Friday, January 28, 2011

Wrap It Up Already- "Adopt a Packet"

Adopt a “packet” - $10.00

Proceeds to support outreach project for

Arts Street Textile Studio:

handmade with the homeless

When the exhibit is disassembled, you will receive a photo of your packet and a signed copy of the artist statement.

Promoting visibility and dignity through the work of our hands.”

To check out The Art Street Textile Studio, click this link.

Don't miss this exciting chance to be a part of something wonderful.

Thursday, January 27, 2011

Wrap It Up Already-The Statement

After the holidays, while prepping for a New Year & decade, it is not uncommon to reflect on the past, and create for the future. This gallery installation is a somber glimpse into the con ceptual world of the ‘stuff’ we are made of, of the ‘piles’ of demands and expectations we place on ourselves as we navigate through the world of our own hopes and dreams; and, the illusions of importance and purpose.

Over the course of the last few months, I put a call-out to many folks to collect & an onymously drop-off their used holiday wrapping paper, as well as to write on a separate piece of paper, New Year’s Resolutions and their own To-Do lists. During this time, I started a major ‘cleansi ng’ of the paper work of my own life…. greeting cards, old faded articles to read, rejection notices , old love letters, old bills, out-dated prospectus’, etc….

Sometimes loss and rejection propel us toward something greater; sometimes sheer determination and grace gets us to move along forward to find beauty and meaning.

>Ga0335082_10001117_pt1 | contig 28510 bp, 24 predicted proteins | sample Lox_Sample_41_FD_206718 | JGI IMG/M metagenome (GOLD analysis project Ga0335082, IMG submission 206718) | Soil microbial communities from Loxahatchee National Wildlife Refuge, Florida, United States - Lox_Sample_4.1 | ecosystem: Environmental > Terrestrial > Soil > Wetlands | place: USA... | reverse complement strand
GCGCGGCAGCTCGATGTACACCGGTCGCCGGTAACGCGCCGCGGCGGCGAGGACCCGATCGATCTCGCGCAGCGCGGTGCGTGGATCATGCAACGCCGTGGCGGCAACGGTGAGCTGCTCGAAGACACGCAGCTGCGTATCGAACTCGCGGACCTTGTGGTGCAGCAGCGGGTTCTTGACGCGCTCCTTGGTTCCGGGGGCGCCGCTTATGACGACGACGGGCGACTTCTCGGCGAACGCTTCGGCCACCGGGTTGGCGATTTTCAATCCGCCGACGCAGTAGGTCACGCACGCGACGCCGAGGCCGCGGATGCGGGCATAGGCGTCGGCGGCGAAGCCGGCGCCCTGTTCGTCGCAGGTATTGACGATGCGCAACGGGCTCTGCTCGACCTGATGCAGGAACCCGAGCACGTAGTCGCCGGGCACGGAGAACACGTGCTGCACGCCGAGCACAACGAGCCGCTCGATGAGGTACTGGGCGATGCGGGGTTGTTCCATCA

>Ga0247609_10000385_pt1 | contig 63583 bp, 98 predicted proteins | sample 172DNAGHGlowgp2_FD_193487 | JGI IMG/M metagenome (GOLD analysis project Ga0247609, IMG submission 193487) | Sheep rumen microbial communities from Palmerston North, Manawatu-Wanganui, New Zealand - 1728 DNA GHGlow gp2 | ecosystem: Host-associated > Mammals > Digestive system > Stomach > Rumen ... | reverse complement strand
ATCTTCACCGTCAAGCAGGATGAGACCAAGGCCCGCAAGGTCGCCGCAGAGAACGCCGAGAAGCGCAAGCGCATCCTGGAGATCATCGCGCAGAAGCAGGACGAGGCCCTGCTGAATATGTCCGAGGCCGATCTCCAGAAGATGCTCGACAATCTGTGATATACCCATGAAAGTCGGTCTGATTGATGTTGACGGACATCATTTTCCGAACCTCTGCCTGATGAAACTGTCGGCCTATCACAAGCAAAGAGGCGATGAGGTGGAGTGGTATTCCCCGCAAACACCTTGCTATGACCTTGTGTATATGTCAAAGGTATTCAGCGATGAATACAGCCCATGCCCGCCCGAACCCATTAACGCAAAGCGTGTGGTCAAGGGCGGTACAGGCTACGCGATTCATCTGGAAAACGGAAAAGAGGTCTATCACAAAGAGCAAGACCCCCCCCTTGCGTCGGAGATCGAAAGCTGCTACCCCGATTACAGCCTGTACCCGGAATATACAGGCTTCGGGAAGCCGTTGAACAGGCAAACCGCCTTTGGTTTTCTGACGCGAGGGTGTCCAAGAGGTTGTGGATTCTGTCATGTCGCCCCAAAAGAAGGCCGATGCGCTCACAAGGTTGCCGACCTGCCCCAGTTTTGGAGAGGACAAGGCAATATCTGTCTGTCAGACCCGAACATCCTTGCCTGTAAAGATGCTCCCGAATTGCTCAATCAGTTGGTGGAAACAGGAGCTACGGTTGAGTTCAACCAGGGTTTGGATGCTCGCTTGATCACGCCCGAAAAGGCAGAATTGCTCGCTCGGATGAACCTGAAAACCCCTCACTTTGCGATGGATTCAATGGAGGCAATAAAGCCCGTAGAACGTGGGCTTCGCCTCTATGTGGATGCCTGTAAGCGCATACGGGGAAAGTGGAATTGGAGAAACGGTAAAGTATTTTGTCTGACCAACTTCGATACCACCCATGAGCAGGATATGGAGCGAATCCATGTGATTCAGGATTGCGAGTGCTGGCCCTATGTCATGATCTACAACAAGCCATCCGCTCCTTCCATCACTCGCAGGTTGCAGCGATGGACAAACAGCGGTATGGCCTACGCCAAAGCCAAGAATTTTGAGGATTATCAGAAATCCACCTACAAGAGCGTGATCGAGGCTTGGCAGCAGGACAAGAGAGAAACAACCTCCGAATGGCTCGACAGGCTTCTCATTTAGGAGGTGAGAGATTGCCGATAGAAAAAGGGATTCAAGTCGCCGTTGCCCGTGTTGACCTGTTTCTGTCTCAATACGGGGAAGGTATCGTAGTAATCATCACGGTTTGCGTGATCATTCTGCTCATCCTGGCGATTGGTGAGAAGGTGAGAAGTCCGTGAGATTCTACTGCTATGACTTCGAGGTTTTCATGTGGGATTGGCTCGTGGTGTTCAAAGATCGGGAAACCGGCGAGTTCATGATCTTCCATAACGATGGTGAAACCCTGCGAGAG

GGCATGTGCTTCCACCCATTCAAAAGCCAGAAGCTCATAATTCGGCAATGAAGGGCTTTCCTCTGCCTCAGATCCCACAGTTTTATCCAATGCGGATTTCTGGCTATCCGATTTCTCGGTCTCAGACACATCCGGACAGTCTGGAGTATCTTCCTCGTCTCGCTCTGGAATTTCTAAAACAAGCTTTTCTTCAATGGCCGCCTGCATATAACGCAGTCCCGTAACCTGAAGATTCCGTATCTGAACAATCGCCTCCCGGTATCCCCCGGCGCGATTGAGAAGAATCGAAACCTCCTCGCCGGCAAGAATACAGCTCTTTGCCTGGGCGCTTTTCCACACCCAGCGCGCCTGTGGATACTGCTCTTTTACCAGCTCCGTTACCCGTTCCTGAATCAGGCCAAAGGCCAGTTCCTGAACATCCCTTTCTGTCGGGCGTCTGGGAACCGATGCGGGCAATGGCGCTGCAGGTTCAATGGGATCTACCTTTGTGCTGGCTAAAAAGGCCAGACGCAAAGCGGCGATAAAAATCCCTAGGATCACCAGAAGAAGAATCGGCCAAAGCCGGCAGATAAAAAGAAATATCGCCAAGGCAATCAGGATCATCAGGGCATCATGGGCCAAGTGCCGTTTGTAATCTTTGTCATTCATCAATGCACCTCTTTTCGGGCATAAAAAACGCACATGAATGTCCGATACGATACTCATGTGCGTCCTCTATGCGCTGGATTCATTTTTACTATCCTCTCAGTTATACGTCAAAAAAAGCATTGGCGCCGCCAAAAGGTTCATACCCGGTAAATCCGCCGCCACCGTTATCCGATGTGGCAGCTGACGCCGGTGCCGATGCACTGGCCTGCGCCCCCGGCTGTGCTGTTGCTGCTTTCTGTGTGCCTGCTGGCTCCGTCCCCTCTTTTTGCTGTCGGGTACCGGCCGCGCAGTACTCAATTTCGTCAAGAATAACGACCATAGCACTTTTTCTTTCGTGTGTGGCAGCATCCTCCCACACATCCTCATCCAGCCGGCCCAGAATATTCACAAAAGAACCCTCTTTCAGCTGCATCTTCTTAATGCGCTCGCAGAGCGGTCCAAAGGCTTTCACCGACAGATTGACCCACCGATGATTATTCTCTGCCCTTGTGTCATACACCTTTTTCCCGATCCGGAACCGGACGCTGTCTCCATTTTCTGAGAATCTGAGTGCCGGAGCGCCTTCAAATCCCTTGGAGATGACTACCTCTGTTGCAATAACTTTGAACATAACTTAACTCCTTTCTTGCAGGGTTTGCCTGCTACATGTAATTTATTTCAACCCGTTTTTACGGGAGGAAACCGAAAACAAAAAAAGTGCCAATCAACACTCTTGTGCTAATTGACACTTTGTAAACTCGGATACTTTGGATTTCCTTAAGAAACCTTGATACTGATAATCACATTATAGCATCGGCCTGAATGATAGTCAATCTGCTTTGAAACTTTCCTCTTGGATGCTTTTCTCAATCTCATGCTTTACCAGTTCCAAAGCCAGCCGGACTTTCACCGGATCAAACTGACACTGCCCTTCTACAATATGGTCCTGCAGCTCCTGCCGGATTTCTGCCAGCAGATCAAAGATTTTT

In this exhibit, each ‘packet’ contains the essence of completion & renewal, the re- gifting of possibilities, the promise of direction & instruction in the somewhat garish foreign language of imagination and hope.

These ’cairns’ are the souvenirs of collective memory and desire, the markers of resolve. The ceremonious act of shredding and wrapping and placing, at first like a cremation, a spreading of ashes, becomes as a preparation for a holiday Secret Santa ‘grab-bag’.

K. Pannepacker

January, 2011

Tuesday, January 25, 2011

Wrap It Up, Already: Behind the Scenes

Since this was our first gallery installation piece, we weren't quite sure what to expect. Friends, family, and co-workers, dropped off copious amounts of wrapping paper at 'some things looming' over the weeks following the holidays. We had small bags, large bags, even lawn and leaf bags full of wrapping paper! We piled them up in the third room of the gallery, where they sat waiting, leaving us to wonder, "What on earth is Kathryn going to DO with all this stuff?"

She arrived on Friday with her suitcase filled to the brim with even more paper! A shredder, some scotch tape, scissors, and a concept, Kathryn closeted herself into the gallery for the first few hours considering the construction of her piece, drawing upon inspiration. After a bit, I heard the shredder and dared to poke my head in the door. I didn't want to disturb the process, after all, but I thought the sound of the machine might be a good time to sneak a peek and offer my assistance.

Bows, tissue paper, ribbon, all littered the floor in a pile to one side, while squares and rectangles of re-claimed paper were laid out nice and neat. I was given instructions to dig through the bags and bags of paper, find large un-ripped, un-taped, sections, square it up, and smooth them out. Counting piles of ten for purposes of tally, occasionally, I would clear the floor, only to repeat the process, over and over again. Meanwhile, Kathryn continued to shred and wrap packets, each packet containing the tiny pieces of paper that had made up her life over the past years: greeting cards, old faded articles to read, rejection notices, old love letters, old bills, out-dated prospectus, etc.